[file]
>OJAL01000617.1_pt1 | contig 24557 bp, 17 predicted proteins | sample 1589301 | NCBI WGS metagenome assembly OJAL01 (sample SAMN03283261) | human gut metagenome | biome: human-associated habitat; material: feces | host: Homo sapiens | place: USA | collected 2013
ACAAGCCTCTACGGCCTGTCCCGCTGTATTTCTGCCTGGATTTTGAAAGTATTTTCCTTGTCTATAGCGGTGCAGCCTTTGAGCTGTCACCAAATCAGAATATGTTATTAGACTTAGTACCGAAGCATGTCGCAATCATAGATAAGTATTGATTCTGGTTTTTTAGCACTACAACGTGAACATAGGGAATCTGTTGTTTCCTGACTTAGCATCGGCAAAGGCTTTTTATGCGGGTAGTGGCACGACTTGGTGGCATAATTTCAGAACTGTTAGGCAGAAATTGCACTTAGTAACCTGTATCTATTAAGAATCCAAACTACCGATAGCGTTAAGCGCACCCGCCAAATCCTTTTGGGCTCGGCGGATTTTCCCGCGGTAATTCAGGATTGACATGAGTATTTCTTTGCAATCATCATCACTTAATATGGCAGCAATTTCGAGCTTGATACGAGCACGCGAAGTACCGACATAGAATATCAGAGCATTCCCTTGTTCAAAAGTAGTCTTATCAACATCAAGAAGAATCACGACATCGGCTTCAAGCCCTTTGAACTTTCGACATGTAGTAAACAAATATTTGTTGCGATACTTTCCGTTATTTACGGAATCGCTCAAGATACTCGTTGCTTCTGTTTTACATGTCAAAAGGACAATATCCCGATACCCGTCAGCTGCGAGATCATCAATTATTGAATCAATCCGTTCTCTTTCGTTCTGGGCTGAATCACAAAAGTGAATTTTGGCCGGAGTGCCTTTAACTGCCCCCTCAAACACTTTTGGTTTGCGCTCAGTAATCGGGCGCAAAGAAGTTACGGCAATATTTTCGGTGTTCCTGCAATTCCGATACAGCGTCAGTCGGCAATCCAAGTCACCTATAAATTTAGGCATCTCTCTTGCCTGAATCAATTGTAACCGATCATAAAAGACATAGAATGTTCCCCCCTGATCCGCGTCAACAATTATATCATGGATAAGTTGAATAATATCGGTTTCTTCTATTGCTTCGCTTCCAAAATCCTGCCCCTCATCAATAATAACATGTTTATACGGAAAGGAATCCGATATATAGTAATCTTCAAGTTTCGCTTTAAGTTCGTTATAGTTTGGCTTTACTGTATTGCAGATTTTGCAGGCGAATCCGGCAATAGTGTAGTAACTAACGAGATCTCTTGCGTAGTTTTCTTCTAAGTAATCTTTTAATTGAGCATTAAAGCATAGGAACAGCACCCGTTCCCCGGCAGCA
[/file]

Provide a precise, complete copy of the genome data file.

>OJAL01000617.1_pt1 | contig 24557 bp, 17 predicted proteins | sample 1589301 | NCBI WGS metagenome assembly OJAL01 (sample SAMN03283261) | human gut metagenome | biome: human-associated habitat; material: feces | host: Homo sapiens | place: USA | collected 2013
ACAAGCCTCTACGGCCTGTCCCGCTGTATTTCTGCCTGGATTTTGAAAGTATTTTCCTTGTCTATAGCGGTGCAGCCTTTGAGCTGTCACCAAATCAGAATATGTTATTAGACTTAGTACCGAAGCATGTCGCAATCATAGATAAGTATTGATTCTGGTTTTTTAGCACTACAACGTGAACATAGGGAATCTGTTGTTTCCTGACTTAGCATCGGCAAAGGCTTTTTATGCGGGTAGTGGCACGACTTGGTGGCATAATTTCAGAACTGTTAGGCAGAAATTGCACTTAGTAACCTGTATCTATTAAGAATCCAAACTACCGATAGCGTTAAGCGCACCCGCCAAATCCTTTTGGGCTCGGCGGATTTTCCCGCGGTAATTCAGGATTGACATGAGTATTTCTTTGCAATCATCATCACTTAATATGGCAGCAATTTCGAGCTTGATACGAGCACGCGAAGTACCGACATAGAATATCAGAGCATTCCCTTGTTCAAAAGTAGTCTTATCAACATCAAGAAGAATCACGACATCGGCTTCAAGCCCTTTGAACTTTCGACATGTAGTAAACAAATATTTGTTGCGATACTTTCCGTTATTTACGGAATCGCTCAAGATACTCGTTGCTTCTGTTTTACATGTCAAAAGGACAATATCCCGATACCCGTCAGCTGCGAGATCATCAATTATTGAATCAATCCGTTCTCTTTCGTTCTGGGCTGAATCACAAAAGTGAATTTTGGCCGGAGTGCCTTTAACTGCCCCCTCAAACACTTTTGGTTTGCGCTCAGTAATCGGGCGCAAAGAAGTTACGGCAATATTTTCGGTGTTCCTGCAATTCCGATACAGCGTCAGTCGGCAATCCAAGTCACCTATAAATTTAGGCATCTCTCTTGCCTGAATCAATTGTAACCGATCATAAAAGACATAGAATGTTCCCCCCTGATCCGCGTCAACAATTATATCATGGATAAGTTGAATAATATCGGTTTCTTCTATTGCTTCGCTTCCAAAATCCTGCCCCTCATCAATAATAACATGTTTATACGGAAAGGAATCCGATATATAGTAATCTTCAAGTTTCGCTTTAAGTTCGTTATAGTTTGGCTTTACTGTATTGCAGATTTTGCAGGCGAATCCGGCAATAGTGTAGTAACTAACGAGATCTCTTGCGTAGTTTTCTTCTAAGTAATCTTTTAATTGAGCATTAAAGCATAGGAACAGCACCCGTTCCCCGGCAGCA